- For example, the aspirated series of stops and affricates are written by adding a horizontal stroke to the letters for the plain series.
- 2.1 (also stop knob) A knob, lever, or similar device in an organ or harpsichord that brings into play a set of pipes or strings of a particular tone and range of pitch.More example sentences
- Specific ranks of pipes may be brought into and out of play by means of stops.
- These organs were played only with sliding stops, not a keyboard like a modern organ.
- It also has a cathedral housing the biggest organ in the world: 17,388 pipes and 231 stops.
- 3.2A unit of change of relative aperture or exposure (with a reduction of one stop equivalent to halving it).More example sentences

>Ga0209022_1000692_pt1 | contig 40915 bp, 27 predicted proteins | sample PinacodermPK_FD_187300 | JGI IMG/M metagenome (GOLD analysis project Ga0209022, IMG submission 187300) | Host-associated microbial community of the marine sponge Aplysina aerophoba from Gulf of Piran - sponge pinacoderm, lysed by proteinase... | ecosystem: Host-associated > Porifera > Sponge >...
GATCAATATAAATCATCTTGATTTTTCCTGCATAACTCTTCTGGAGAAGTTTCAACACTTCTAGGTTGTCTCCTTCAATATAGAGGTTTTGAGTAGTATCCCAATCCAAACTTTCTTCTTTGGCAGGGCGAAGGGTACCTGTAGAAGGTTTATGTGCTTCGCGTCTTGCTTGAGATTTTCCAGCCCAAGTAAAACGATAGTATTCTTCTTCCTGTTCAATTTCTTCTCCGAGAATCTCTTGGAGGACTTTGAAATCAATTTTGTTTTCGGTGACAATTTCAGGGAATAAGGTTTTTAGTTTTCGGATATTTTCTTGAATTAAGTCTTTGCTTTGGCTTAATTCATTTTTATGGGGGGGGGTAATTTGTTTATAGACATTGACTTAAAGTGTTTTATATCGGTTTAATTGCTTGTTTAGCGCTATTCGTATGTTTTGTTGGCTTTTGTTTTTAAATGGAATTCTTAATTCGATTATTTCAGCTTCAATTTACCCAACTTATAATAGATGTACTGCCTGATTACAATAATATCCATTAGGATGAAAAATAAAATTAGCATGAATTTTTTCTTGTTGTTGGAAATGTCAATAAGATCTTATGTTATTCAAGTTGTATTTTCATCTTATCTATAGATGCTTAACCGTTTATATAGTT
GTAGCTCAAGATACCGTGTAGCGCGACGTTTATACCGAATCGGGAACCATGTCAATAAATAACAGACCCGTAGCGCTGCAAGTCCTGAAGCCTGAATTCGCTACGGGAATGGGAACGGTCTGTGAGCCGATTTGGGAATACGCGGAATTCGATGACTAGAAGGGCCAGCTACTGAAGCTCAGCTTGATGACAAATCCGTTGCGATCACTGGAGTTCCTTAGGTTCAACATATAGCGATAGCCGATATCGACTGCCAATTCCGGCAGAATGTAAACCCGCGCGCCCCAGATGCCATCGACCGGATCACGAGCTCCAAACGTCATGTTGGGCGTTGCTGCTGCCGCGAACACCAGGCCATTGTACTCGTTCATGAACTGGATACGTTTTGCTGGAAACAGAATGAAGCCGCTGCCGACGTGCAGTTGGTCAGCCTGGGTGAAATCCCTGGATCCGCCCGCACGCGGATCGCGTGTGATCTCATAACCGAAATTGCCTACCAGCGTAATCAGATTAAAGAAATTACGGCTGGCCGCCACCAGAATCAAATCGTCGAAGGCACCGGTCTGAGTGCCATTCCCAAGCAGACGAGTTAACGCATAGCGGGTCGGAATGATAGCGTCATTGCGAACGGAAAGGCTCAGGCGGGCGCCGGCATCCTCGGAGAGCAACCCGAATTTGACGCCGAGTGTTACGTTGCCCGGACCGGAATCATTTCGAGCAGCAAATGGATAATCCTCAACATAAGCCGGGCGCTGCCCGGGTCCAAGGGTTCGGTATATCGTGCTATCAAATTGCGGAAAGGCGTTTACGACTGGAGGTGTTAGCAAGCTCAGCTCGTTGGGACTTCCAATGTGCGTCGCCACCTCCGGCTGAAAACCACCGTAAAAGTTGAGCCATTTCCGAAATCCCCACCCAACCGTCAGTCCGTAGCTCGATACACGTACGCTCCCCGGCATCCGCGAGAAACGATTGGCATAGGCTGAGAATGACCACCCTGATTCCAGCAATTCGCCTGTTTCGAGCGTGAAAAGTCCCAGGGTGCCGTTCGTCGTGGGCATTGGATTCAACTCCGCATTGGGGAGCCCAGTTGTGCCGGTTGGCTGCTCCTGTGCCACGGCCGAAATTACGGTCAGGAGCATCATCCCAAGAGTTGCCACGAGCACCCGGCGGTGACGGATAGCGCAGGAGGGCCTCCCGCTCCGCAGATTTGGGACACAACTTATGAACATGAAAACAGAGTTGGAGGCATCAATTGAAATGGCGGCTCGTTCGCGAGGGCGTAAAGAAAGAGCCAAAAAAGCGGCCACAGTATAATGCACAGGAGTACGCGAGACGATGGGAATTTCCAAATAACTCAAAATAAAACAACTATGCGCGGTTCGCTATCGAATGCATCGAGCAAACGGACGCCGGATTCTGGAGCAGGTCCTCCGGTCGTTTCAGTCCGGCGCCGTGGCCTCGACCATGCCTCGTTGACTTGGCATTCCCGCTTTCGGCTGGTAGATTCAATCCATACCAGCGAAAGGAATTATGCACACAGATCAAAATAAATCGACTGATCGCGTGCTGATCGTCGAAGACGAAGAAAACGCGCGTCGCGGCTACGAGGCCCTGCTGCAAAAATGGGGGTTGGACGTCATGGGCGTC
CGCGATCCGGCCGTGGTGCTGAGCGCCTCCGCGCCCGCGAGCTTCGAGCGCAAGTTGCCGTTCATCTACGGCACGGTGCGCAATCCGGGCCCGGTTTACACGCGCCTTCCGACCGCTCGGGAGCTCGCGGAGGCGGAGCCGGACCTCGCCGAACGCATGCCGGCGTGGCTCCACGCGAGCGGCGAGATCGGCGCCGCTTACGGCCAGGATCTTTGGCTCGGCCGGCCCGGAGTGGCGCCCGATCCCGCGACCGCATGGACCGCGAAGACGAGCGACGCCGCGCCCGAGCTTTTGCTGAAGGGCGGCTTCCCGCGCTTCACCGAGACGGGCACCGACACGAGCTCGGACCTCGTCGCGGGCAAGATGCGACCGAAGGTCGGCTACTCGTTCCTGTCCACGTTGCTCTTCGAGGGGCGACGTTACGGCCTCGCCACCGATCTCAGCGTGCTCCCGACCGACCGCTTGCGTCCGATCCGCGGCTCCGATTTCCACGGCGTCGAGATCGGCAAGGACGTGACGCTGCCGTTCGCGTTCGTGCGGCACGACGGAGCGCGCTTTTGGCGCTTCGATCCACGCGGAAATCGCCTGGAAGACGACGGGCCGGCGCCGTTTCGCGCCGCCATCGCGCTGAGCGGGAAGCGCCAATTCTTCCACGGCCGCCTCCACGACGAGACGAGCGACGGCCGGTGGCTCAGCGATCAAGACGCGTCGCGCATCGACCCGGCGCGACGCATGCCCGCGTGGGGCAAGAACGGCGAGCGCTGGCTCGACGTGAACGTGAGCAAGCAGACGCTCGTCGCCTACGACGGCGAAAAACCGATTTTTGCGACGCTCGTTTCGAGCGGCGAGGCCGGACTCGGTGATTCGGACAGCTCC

- When you go through the finished prints you will be able to see the results of 2 complete stops of exposure difference.
- Remove the film, stop down 4 stops, and give a flash exposure.
- Underexposing by one to two stops intensifies the effect.
pull out all the stops
- Make a very great effort to achieve something: the director pulled out all the stops to meet the impossible deadlineMore example sentences
- However, he is fearful that the new clause may be delayed, unless the Department of Health pulls out all the stops to make sure the new legislation is written in time.
- But when it counts, he really pulls out all the stops and that is why we have done so well.
- I tend to think Duncan probably pulls out all the stops to help small business people.
- Do something very elaborately or on a grand scale: they gave a Christmas party and pulled out all the stopsMore example sentences